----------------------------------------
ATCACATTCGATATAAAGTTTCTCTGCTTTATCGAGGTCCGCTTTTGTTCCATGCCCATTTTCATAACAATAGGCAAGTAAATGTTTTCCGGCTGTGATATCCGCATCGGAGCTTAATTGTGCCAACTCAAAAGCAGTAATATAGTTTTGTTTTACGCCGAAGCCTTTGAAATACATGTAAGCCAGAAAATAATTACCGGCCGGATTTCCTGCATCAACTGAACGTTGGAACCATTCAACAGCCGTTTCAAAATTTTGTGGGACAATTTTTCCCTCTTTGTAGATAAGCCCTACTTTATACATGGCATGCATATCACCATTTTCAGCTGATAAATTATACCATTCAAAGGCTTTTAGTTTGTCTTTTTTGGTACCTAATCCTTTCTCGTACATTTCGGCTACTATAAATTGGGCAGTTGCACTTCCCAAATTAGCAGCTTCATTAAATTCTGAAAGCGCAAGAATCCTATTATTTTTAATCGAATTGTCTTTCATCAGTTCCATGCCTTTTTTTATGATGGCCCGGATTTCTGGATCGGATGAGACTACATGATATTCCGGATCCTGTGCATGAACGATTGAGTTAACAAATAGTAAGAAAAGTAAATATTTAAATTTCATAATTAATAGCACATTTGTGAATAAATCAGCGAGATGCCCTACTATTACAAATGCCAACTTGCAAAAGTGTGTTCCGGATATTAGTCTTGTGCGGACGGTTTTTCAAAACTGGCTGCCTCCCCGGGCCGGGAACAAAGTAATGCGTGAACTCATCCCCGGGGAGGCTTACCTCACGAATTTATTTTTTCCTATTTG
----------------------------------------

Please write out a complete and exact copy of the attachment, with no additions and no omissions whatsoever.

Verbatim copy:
ATCACATTCGATATAAAGTTTCTCTGCTTTATCGAGGTCCGCTTTTGTTCCATGCCCATTTTCATAACAATAGGCAAGTAAATGTTTTCCGGCTGTGATATCCGCATCGGAGCTTAATTGTGCCAACTCAAAAGCAGTAATATAGTTTTGTTTTACGCCGAAGCCTTTGAAATACATGTAAGCCAGAAAATAATTACCGGCCGGATTTCCTGCATCAACTGAACGTTGGAACCATTCAACAGCCGTTTCAAAATTTTGTGGGACAATTTTTCCCTCTTTGTAGATAAGCCCTACTTTATACATGGCATGCATATCACCATTTTCAGCTGATAAATTATACCATTCAAAGGCTTTTAGTTTGTCTTTTTTGGTACCTAATCCTTTCTCGTACATTTCGGCTACTATAAATTGGGCAGTTGCACTTCCCAAATTAGCAGCTTCATTAAATTCTGAAAGCGCAAGAATCCTATTATTTTTAATCGAATTGTCTTTCATCAGTTCCATGCCTTTTTTTATGATGGCCCGGATTTCTGGATCGGATGAGACTACATGATATTCCGGATCCTGTGCATGAACGATTGAGTTAACAAATAGTAAGAAAAGTAAATATTTAAATTTCATAATTAATAGCACATTTGTGAATAAATCAGCGAGATGCCCTACTATTACAAATGCCAACTTGCAAAAGTGTGTTCCGGATATTAGTCTTGTGCGGACGGTTTTTCAAAACTGGCTGCCTCCCCGGGCCGGGAACAAAGTAATGCGTGAACTCATCCCCGGGGAGGCTTACCTCACGAATTTATTTTTTCCTATTTG